Friday, October 16, 2009

Cleaning things up

My favorite battles to fight are the ones you can fight with words; anyone who has read my blog for very long knows what I mean by that, I'm sure.

But every now and again I find myself mired in a different kind of battle: the War on Dirt. I'm not alone in this battle: every mom fights it, and quite a few dads get involved in it too. Children are reluctant draftees in this war much of the time, but they can be motivated to take action against the ubiquitous foe; motivated, or sometimes bribed.

I've been fighting this battle today, which is why I haven't had time to blog. But like any commander in a protracted war against a wily and resourceful enemy, I've been pondering the need for a change in tactics.

Seasoned homeschooling moms will know what I'm talking about (and I'm sure the non-homeschooling moms have similar experiences, too). Every so often we find that our usual strategies against dirt, clutter, and so forth just aren't cutting it any more. Routines or cleaning schedules or chore charts which have worked smoothly for months or even years are suddenly ineffective. Sometimes it takes a crisis (of the sort where mom, depending on her personality and hair color, either stomps around the house shouting words like "filthy" into the unresponsive air, or stomps around the house muttering these same words in half-syllables that make her puzzled children wonder just what language she's speaking) before mom realizes that the well-oiled engine of her home-cleaning efforts has somehow broken down on the job.

That's the kind of mood I've been in today. The sudden shock of realizing that our long-time strategy of doing one big housecleaning session every Friday afternoon, supplemented by plenty of spot-cleaning and tidying during the week, was wholly inadequate to keep the house clean made me rather grumpy and irritable, I'm sorry to say. I may have fussed, rather. I may have developed a temporary martyr complex, and gone around sighing much of the evening as I swept, mopped, scrubbed, and vacuumed, turning down sincere offers of help with a somewhat put-upon air. Only my confessor will know for sure.

But if I did do any of those things, it was because I was annoyed with myself--annoyed at letting things get rather out of hand before coming to my senses and admitting that no, our long-time strategy which had become quite routine and comfortable was not enough anymore. It's way too easy to let routines get comfortable, and to fail utterly to notice when more clutter or more grime than usual starts to accumulate.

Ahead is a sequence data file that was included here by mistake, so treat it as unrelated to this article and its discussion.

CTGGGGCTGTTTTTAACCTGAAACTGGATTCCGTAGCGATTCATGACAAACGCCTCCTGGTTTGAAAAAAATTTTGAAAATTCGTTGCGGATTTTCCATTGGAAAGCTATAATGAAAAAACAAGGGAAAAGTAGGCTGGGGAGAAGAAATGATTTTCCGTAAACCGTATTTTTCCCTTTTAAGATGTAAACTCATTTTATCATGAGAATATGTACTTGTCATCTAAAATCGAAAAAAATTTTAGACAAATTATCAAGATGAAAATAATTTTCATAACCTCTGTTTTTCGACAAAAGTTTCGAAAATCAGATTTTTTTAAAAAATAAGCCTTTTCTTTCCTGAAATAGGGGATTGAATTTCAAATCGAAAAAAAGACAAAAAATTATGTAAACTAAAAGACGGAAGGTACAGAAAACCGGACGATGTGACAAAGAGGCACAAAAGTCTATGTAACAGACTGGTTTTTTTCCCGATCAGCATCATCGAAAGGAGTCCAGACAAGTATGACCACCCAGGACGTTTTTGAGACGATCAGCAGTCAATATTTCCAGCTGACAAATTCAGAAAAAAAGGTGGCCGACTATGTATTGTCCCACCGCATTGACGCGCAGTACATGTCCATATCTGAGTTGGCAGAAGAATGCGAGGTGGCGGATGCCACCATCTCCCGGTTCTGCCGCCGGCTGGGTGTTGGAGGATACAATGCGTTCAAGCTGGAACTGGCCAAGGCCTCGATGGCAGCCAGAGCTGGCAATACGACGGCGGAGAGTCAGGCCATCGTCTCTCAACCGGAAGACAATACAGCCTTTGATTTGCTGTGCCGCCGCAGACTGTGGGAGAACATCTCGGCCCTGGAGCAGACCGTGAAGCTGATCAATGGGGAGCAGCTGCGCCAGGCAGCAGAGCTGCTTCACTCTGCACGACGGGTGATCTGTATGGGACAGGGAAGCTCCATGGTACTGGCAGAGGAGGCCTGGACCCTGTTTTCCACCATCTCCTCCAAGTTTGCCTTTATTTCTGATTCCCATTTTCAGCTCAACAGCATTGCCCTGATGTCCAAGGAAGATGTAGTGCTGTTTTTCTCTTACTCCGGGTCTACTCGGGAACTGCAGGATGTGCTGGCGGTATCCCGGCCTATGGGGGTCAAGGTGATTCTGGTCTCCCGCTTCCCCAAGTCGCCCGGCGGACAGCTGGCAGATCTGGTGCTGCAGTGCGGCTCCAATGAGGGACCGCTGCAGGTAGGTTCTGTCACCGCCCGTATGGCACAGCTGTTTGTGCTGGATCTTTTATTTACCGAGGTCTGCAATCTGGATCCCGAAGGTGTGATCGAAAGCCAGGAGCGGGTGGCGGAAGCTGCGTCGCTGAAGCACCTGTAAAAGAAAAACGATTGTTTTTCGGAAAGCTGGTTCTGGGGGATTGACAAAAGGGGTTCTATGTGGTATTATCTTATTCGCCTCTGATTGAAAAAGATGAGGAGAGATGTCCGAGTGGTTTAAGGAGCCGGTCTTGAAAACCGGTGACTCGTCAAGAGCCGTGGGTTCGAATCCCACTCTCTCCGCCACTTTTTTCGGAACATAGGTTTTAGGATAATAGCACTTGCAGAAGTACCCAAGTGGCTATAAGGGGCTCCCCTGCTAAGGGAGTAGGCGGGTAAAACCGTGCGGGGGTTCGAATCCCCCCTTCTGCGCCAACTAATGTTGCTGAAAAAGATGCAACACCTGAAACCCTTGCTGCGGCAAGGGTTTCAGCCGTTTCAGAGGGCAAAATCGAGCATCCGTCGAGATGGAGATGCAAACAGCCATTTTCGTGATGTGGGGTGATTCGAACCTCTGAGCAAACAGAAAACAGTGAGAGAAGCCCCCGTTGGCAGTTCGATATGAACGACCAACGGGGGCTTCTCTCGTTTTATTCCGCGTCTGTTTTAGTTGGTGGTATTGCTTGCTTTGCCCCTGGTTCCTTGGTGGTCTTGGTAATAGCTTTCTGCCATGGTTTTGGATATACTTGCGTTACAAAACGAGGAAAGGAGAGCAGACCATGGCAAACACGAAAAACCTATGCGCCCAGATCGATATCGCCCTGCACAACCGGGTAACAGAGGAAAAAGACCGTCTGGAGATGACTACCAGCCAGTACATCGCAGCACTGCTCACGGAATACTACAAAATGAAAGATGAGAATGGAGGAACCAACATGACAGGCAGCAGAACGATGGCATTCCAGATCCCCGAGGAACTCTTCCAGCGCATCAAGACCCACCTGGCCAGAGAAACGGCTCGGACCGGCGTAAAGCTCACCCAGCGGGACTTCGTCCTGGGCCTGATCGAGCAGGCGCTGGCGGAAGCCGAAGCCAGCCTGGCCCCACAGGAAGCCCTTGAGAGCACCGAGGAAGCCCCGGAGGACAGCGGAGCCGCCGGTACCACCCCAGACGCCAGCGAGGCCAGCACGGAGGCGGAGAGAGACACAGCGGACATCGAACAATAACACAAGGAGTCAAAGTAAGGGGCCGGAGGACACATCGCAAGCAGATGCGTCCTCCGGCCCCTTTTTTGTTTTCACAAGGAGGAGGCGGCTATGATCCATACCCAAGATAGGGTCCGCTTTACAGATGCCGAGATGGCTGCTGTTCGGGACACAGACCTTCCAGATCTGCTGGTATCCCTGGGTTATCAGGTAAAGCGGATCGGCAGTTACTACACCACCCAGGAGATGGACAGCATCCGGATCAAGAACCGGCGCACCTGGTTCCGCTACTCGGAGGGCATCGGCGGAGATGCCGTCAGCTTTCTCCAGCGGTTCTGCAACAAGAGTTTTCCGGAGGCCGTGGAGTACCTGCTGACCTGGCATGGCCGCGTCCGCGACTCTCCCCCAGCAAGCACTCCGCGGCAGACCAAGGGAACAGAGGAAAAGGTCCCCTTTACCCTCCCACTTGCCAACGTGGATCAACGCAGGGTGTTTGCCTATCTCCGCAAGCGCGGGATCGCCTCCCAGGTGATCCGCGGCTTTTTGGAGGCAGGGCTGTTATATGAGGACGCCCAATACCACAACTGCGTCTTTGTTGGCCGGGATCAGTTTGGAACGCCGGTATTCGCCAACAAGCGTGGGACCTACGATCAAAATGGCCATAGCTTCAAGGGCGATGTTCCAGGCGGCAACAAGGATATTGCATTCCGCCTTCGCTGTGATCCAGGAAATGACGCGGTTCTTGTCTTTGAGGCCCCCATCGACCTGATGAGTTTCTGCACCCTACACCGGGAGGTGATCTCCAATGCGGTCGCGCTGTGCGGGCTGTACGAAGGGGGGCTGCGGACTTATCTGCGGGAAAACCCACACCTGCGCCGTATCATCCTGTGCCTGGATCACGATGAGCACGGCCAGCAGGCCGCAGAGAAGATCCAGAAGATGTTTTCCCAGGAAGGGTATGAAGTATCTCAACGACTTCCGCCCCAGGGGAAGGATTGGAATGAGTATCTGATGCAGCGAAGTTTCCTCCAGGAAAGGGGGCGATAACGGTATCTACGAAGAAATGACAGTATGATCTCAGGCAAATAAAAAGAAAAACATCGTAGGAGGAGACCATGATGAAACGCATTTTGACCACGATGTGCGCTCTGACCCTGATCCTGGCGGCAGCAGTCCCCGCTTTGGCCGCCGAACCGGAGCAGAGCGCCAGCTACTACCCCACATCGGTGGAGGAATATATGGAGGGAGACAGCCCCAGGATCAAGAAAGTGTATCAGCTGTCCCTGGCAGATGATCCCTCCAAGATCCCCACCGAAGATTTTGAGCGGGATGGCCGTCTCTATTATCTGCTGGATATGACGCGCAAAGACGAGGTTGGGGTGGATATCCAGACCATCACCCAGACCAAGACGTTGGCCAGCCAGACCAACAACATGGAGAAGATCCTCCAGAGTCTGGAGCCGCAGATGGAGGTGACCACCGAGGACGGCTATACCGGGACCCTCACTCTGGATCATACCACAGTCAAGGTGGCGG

And I was especially annoyed because this is not the first time this sort of thing has happened. In fact, my cleaning efforts usually fall under two main headings: the big cleaning day with a little spot cleaning type as described above, and the "break up the big day's worth and do a little of it each day" type which worked well when my children were toddlers.

My girls are teen/preteen, not toddlers, now. And they do help, a lot, around the house. But this school year, which includes a first-year high school student who's still trying to sort out how she feels about things like algebra and Spanish and high-school level science, is becoming very time-intensive compared to previous years. We have a lot to do, and we work until fairly late in the afternoon each day--and by the time Friday rolls around, no one, including Mom, really wants to spend the hours from about 4 p.m. until dinnertime cleaning every room in the house.

So it makes sense to go back to organizing things the way I did when they were toddlers and I had to work around nap times. It would be a lot less stressful to break apart the "big clean" into daily manageable chores than to have to spend a large amount of time on one day of the week trying to get it all done. And if I'd realized that earlier, I probably could have avoided the whole "stomping around" thing.

But like many people, I'm a creature of habit. The Friday cleaning session has worked for quite some time now, and is especially efficient in the summer (which I may have to remember when next summer rolls around). It was hard to admit that it wasn't working anymore.